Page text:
We can never really know why films connect the way they do. If someone could figure it out, then they'd be making magical films every single day. One thing we can be sure of - is that is certainly not happening. With Forrest Gump - one thing is for sure; there is a certain magic to it. A mix of talent and luck and accident; something came floating along the ether and landed in this film. You could analyze it to death and you would still miss something, because it has a magic within it that can't be named or labelled.
But there are things we can know by watching it. Forrest Gump, for all his simplicity, is really the type of person we all want to be. Someone who can see the finer things in life, someone whose preoccupations are friendship, love, and life. We'd all like to go for a run on a whim, or start up a shrimping business purely because we promised it to an old friend. Forrest lives the life few of us dare to. Whatever our excuses; be they work, life, family, lack of money, disability-- Forrest doesn't have them. With his last dime, he bought a shrimping boat. At a time when he could have focused on earning more billions, he instead decided to cut grass simply because he liked doing it so much. He makes life look easy, by making the difficult decision to do what he says he's going to do, when he says he's going to do it. And whilst most of us would agonize and analyze over why we do or don't do a thing, Forrest just gets on with it.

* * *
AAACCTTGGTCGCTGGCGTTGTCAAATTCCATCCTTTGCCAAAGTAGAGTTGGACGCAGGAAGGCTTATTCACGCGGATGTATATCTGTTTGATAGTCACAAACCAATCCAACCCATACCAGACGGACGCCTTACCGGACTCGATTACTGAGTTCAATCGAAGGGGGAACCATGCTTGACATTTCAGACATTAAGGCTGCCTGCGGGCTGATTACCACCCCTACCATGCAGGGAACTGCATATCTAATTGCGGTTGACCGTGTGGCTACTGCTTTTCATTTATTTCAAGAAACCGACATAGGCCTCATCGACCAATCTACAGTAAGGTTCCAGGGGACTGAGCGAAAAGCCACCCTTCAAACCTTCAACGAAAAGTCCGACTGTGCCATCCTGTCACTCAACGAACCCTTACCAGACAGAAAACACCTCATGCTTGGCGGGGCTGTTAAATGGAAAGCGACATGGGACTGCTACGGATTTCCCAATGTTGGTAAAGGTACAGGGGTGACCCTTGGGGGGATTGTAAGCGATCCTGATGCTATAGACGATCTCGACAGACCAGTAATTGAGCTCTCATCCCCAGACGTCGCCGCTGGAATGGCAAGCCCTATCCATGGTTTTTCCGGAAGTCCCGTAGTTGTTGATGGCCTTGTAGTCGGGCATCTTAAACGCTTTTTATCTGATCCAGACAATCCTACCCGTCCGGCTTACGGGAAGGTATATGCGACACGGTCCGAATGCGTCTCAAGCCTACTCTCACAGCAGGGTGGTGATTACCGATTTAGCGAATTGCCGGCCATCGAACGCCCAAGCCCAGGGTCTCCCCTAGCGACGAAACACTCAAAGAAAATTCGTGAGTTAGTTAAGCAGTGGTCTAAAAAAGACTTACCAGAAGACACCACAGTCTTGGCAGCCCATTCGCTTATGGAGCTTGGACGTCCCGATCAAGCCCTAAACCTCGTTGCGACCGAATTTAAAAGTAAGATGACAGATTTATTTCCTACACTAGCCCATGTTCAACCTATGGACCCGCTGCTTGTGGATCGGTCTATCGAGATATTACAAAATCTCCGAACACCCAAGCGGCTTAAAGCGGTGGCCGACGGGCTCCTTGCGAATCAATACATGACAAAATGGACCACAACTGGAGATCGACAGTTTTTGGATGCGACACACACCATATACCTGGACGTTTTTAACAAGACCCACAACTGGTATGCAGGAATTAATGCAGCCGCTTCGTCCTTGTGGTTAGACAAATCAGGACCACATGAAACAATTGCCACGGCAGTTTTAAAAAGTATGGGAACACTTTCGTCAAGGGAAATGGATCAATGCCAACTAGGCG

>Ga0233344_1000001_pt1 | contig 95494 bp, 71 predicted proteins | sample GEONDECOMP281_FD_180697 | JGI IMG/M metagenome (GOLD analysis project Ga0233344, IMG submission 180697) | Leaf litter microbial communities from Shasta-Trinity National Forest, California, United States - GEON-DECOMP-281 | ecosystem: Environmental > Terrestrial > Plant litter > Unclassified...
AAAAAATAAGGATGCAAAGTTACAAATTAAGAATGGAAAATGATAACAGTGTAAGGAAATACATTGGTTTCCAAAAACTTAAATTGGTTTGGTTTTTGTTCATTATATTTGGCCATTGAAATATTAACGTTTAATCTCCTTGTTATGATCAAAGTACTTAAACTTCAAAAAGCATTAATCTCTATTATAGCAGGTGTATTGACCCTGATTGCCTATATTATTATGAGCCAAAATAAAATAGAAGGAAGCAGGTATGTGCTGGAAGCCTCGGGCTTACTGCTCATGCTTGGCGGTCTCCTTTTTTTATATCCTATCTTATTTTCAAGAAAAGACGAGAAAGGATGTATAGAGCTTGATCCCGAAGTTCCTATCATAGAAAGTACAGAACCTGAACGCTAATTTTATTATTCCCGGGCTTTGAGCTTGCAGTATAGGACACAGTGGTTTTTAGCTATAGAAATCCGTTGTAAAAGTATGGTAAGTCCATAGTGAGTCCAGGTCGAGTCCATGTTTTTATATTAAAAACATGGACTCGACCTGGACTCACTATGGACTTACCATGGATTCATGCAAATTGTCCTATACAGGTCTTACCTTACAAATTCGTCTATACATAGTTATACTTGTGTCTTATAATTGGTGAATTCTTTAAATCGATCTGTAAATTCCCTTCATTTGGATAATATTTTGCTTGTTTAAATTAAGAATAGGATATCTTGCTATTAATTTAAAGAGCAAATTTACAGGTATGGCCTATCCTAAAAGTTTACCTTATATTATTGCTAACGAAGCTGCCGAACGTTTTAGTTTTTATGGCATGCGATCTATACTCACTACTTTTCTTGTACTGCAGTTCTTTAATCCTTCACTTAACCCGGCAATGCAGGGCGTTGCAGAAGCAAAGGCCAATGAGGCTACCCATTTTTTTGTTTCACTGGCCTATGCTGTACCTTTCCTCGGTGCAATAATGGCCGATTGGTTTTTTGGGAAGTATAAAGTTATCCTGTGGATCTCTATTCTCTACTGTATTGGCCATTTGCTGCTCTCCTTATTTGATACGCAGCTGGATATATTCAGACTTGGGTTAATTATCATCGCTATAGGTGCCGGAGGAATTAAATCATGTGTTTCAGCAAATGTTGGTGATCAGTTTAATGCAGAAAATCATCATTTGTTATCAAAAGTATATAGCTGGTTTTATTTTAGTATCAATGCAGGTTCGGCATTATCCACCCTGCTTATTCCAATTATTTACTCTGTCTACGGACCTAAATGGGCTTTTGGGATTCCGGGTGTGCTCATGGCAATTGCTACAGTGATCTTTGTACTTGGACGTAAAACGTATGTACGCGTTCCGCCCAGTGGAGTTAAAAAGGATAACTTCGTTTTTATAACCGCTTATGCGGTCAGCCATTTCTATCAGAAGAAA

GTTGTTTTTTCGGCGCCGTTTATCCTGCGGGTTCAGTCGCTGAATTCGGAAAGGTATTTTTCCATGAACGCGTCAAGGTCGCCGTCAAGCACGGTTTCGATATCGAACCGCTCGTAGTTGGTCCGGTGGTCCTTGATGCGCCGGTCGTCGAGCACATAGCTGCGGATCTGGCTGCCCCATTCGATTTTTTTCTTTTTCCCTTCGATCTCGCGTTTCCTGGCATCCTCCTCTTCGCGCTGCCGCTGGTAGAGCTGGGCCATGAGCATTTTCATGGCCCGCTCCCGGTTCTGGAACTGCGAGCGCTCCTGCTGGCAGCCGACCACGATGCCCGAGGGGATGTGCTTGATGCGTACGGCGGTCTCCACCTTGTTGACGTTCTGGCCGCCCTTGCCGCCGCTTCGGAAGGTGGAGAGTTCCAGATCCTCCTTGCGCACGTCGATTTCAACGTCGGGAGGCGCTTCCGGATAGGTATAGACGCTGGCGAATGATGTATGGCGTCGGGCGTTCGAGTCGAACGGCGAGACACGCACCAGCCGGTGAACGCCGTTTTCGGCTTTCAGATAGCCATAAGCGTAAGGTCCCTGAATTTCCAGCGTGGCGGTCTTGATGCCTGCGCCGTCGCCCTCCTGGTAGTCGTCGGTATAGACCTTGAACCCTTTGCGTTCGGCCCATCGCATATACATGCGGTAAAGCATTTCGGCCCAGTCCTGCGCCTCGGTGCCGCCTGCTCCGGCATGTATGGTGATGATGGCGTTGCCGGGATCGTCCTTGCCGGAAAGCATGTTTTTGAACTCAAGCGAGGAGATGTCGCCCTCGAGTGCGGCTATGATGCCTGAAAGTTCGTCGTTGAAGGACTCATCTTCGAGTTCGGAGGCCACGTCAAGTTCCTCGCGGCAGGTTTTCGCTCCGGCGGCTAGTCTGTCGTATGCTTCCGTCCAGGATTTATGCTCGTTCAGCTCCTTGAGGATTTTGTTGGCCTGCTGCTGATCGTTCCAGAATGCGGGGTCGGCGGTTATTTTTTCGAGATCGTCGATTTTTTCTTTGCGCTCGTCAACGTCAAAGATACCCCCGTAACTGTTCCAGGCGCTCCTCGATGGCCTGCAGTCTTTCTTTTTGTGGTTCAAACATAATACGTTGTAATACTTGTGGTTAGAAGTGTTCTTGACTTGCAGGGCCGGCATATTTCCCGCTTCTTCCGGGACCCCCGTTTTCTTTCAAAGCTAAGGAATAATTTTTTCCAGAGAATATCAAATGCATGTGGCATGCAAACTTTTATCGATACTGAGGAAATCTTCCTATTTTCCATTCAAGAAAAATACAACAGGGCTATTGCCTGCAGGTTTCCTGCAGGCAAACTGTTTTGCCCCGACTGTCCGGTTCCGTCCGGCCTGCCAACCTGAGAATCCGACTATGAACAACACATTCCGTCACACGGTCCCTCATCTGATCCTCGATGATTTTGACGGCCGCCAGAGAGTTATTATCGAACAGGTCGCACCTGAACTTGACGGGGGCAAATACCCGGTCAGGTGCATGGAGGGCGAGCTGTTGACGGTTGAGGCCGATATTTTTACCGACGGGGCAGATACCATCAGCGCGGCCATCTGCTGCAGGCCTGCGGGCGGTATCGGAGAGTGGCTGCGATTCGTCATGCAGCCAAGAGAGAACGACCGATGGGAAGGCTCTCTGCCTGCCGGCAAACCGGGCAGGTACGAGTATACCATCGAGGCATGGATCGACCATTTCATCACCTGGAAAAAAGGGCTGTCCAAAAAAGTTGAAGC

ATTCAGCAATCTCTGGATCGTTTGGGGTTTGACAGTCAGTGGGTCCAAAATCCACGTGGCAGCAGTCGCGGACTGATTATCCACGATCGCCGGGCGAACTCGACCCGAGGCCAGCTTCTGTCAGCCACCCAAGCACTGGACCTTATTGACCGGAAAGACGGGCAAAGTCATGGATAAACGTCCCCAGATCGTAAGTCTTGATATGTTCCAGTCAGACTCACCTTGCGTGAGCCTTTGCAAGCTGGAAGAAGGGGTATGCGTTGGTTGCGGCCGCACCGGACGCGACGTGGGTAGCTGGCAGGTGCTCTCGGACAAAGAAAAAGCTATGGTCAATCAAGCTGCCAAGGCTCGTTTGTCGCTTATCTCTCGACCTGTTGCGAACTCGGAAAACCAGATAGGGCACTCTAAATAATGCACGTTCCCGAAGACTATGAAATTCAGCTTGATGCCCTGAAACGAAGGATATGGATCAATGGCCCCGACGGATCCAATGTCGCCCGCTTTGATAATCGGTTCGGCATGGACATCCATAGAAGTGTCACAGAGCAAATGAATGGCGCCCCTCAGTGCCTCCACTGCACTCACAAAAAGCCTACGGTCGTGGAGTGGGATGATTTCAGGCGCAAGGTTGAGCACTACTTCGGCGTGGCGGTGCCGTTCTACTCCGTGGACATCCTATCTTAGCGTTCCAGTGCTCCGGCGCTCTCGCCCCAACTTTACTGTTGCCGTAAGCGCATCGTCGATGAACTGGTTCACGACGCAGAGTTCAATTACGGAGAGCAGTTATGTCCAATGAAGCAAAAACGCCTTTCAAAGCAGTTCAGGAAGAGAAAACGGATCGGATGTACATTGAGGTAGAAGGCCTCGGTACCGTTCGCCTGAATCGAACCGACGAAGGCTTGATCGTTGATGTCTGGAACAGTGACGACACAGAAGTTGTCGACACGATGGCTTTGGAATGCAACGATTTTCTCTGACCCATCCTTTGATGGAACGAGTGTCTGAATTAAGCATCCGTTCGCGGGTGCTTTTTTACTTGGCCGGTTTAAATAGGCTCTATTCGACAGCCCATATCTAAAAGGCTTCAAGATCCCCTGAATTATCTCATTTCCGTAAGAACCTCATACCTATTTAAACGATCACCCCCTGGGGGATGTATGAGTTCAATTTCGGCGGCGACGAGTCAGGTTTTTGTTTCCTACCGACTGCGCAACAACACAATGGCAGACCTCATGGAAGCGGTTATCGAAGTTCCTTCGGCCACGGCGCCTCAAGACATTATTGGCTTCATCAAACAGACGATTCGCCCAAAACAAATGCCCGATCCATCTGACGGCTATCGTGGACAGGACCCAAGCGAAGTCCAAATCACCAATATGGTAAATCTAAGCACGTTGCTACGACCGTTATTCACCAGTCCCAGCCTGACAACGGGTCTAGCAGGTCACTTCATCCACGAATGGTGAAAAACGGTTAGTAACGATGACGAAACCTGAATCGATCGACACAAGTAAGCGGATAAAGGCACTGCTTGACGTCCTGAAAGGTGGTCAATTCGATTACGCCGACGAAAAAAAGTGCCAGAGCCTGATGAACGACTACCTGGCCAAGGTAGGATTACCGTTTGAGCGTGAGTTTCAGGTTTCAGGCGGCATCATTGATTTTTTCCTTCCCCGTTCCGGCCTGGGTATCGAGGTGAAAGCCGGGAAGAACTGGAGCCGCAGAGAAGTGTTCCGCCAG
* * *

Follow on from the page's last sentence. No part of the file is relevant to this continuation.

Why are you running? Are you doing this for world peace? For the homeless? Are you running for women's rights? The environment? Why are you doing this?
I just felt like running.
The most incredible parts of the film are the extremely tender, personal moments-- moments where there is suddenly an overwhelming, yet not over the top, sense of emotion. I can't think of many films that have achieved this in such a subtle way. And this is where those 'elements' really earned their money--- the expert direction of Robert Zemeckis, the beautiful music of Alan Sylvestri and the genius of Tom Hanks.
An example of this is when Forrest visits Jenny, and finds out he has a son. Forrest steps back, almost losing his balance. The way Tom Hanks handles this is impeccable. Whilst his performance might be memorable for more obvious moments, his acting in this scene shows why he deserved his Oscar. As Forrest stumbles over the question that scares him so much, "But, is-- is he smart? or is he..." - Hanks' is able to say so much, by doing so little. His body language, the awkwardness in his eyes and the way his tone of voice changes--- he brings a truthfulness and a vulnerability to the moment which is so rare in movies, but is essentially why most of us keep watching them (in my website header I say I am looking for a piece of me staring back at me, it's moments like this I'm referring to). You can't write these moments, you can't even really direct them and you can't purposefully act them. You can just get the right people involved, in the right place, at the right time; and if you're lucky, you get magic like this. (Skip to 2min 50sec if you want to get straight to what I'm talking about.)